I’ve noticed in the past 2 years Monzo has slowly been hitting a stagnation point. In 2017, Monzo was seen as an innovation and a rebel. If you ask me, what useful features have been added in the past 2 years, I am unable to recall even one.
The fact that they removed the “Transparent Monzo Product Trello Board” is the first step towards the usual, opaque, distant banking. Their social media staff is also extremely weak with their “Ask us anything and we’ll give you a one-word reply” tweets. Instead of that, I want to hear some daily news and updates from the product people, developers, designers. Even if it’s a photo with a “Loans team ate our cake!” tweet.
In 2019, they posted 17 technical blog posts. In 2020 only 4.
Of course, it’s my subjective view, but it just feels a little bit sad. Unless they are working on something huge behind the scene.
Just having an app where you can check your transactions in real-time is a 2016-2017 achievement. Every new fintech startup has that now. How will Monzo differentiate itself in the future?
@Revels I mean, I understand it is not as simple as it sounds. But then again, lean startup burning 77mil on salaries and delivering a handful of customer-facing features?
In 2018, Tom was talking about turning Monzo into a financial hub (like e-commerce) where you can easily choose your phone plan, energy supplier, insurance etc. Something that hasn’t been done before. But I haven’t heard anything since.
@tbutz Well, if they hadn’t got rid of the Trello board, there would be.
@Anarchist Again - my personal opinion and take it with a grain of salt, but while those cards look cool, they do not add any value compared to competitors. I mean look - even Lloyds debit card (which is free) has cashback on over 20 partners.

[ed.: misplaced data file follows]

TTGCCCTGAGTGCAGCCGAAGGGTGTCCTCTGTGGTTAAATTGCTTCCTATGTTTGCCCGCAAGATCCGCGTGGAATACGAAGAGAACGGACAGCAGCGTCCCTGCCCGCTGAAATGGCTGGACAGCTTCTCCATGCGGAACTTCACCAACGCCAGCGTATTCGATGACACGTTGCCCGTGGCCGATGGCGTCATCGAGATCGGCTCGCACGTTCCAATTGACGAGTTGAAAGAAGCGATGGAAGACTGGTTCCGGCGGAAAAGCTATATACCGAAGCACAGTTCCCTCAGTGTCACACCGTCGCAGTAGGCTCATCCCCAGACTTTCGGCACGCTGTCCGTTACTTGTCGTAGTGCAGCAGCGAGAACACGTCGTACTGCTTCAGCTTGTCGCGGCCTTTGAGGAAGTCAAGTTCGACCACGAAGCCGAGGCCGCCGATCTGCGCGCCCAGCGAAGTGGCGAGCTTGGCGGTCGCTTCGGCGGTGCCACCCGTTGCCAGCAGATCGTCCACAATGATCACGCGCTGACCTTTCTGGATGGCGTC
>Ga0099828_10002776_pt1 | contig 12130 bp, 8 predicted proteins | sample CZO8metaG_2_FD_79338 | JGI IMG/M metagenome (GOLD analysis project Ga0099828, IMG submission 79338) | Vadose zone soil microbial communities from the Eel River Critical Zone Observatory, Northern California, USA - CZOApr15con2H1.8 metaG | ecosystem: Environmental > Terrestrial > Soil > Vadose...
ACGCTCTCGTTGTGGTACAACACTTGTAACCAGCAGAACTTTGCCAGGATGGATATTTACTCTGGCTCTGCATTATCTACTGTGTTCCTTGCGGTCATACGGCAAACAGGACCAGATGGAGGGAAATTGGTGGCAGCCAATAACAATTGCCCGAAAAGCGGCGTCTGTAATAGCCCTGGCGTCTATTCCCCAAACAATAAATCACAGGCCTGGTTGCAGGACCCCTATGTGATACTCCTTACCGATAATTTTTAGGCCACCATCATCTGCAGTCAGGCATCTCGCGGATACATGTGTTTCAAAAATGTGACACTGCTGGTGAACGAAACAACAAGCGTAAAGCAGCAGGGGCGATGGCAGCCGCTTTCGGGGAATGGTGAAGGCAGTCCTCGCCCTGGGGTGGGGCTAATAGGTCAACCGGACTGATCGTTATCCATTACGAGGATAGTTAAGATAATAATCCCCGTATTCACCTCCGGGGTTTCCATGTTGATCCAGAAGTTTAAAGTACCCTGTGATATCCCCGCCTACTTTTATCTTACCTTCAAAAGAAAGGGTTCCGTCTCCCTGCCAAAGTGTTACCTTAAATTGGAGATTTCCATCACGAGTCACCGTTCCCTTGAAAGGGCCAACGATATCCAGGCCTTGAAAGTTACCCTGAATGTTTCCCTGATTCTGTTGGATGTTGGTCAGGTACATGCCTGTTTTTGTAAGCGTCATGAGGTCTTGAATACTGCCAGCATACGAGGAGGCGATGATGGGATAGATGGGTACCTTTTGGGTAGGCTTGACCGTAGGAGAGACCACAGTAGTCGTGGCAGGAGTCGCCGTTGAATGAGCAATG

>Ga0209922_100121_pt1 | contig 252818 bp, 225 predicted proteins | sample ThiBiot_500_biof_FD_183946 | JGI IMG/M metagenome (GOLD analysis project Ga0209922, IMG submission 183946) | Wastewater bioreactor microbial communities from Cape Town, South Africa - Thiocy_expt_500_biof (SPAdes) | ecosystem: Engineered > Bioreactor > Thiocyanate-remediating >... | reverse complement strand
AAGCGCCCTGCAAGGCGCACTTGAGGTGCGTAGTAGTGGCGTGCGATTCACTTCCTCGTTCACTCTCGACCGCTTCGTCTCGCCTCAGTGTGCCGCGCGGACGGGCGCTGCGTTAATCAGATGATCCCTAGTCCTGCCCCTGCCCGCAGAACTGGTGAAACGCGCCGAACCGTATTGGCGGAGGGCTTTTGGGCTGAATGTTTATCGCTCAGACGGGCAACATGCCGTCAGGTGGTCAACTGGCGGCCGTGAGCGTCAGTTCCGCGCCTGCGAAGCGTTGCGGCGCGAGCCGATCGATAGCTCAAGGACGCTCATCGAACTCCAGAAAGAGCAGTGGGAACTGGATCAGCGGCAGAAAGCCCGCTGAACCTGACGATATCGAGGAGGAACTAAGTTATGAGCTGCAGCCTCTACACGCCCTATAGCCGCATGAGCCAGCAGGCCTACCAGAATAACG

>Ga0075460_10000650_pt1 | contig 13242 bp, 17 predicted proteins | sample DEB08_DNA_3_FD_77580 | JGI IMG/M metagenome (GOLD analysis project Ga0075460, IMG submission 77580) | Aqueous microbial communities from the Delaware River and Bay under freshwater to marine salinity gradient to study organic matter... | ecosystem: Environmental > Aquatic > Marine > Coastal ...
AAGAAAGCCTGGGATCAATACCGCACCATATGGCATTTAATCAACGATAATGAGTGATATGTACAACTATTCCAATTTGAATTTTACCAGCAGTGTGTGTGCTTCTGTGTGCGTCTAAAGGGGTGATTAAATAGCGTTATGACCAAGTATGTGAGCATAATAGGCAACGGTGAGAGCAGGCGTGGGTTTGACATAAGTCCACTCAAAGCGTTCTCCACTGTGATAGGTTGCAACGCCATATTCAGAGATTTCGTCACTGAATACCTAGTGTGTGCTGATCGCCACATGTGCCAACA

@Revels Oh man, don’t do this. I said I cannot recall useful features. That’s definitely subjective. You counted a few in your reply. So I said a handful…
Everyone needs to be paid. But what comes out as output is up to the leadership.
(Sorry, I will have to escalate this.)
Well I’m in complete agreement with the OP.
Been banging this drum in 2019, and throughout 2020 saying it’s stagnant.
All legacies have caught up, no innovation at all. The app is a pig’s ear now, copywriting gone to crap. Plus is still a turd.
The 2016-18 devs must be shuddering as to what it’s become.
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Sure, I agree with that. But you asked what useful features they had introduced. Plus and Premium are useful for some, paying in cash is useful for some. Whilst none of these are useful to me at the moment, they are still useful.
Part of the reason development slows is due to the level of regulation (I’m not saying this is a bad thing btw…)
But when we were rapidly developing and throwing out new features we were (for the most part) a pre-paid card, and didn’t have a banking licence. We also have a lot more customers now and so development, quite rightly, is no longer about the MVP approach. We take longer to do user research, polish, work with risk and compliance, our regulators and so it takes time to ship.